Inquest hears how Downham Market man took his own life after battling mental ill-health
PUBLISHED: 16:11 22 June 2018 | UPDATED: 16:11 22 June 2018
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A man found hanging in a driveway had battled mental illness, an inquest heard.
Sam Sandish, 34, was found hanging by his partner Laura Pattle at her home address in Bennett Street, Downham Market, on January 7.
He died four days later at the Queen Elizabeth Hospital in King’s Lynn where his family made the decision to donate his organs.
In an inquest at King’s Lynn Coroner’s Court today, Ms Pattle said in her statement that Mr Sandish had spoken of taking his own life on multiple occasions in the past.
On January 7, Ms Pattle had returned home after spending the day with her family at around 7.30pm.
She said that she and Mr Sandish had argued over whether he had been drinking, but hours later she found him hanging and screamed for help.
The ambulance and police arrived and took Mr Sandish to the QEH, but he did not regain consciousness and died on January 11.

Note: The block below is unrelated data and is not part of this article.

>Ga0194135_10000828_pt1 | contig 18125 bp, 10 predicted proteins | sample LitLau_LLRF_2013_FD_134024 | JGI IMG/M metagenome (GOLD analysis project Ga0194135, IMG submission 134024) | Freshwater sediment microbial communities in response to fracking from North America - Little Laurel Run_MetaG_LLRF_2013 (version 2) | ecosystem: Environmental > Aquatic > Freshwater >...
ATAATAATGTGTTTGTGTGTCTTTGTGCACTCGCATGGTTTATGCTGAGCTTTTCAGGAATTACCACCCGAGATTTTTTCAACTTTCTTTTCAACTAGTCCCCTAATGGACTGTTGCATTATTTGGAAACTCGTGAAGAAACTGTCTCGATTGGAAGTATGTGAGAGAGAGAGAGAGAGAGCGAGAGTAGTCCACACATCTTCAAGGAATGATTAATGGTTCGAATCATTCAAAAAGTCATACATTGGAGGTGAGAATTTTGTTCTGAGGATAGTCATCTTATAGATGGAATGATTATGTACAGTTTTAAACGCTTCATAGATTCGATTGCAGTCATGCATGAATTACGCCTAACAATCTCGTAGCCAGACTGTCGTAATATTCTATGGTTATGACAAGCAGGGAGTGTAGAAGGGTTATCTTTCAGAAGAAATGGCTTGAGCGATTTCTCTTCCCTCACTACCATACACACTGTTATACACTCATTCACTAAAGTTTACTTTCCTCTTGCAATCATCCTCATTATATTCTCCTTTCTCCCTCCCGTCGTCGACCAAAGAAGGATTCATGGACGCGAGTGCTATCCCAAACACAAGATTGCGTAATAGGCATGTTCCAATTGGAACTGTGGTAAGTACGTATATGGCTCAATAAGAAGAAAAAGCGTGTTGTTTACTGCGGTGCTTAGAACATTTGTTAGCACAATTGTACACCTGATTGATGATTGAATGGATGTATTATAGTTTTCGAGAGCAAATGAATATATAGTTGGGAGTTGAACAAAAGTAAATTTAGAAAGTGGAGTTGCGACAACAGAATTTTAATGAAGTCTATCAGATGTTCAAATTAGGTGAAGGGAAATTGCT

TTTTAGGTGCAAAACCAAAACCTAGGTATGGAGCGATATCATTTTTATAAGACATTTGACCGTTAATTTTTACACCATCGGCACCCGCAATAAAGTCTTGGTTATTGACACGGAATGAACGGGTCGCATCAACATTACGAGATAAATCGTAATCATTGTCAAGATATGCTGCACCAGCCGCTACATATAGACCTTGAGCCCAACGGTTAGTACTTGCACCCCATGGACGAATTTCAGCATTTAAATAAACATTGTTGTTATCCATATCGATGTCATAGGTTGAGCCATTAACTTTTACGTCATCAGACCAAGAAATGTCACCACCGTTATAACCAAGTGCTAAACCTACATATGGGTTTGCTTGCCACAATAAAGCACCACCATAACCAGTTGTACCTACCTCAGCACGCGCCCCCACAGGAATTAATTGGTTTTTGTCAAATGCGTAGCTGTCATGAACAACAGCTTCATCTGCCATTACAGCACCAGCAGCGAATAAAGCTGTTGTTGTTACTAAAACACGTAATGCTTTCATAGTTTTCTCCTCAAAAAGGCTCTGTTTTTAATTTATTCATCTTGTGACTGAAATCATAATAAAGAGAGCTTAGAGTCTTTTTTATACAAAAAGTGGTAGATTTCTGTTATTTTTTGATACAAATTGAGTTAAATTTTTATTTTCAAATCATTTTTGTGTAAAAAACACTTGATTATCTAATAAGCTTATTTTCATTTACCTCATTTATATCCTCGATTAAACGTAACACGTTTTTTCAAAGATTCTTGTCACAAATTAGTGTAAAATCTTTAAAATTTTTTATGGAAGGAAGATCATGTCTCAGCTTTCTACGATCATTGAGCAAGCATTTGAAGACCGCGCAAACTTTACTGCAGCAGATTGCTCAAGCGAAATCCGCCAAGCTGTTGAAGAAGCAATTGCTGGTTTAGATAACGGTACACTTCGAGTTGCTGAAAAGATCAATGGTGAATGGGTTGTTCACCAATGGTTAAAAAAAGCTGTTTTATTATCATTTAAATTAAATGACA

Dr Andrew Sherwood, from the St James Medical Practice in Lynn, said Mr Sandish had suffered depression and had a history of alcohol and drug abuse but that he was clean in the later years of his life.
He said in February 2017, Mr Sandish spoke of his mental health not being good and that he was seeking help from the Norfolk Recovery Partnership.
In November 2017, Mr Sandish attended A&E where he threatened to harm himself and take his own life but left before being treated.
Senior coroner Jacqueline Lake said Mr Sandish had written a letter but that it was dated many months before his death.
She said he had given no indication that he was intending to end his own life at the time of his death, adding: “He may have expected to be found as he has been on previous occasions.”
Ms Lake recorded a short narrative conclusion that Mr Sandish hanged himself.
She gave her condolences to Mr Sandish’s family and thanked them for opting to donate his organs.
Mr Sandish’s stepfather Richard Tomkins, who had attended the inquest, said: “He was a troubled soul, it was inevitable it would happen. To watch him die over four days was difficult.”
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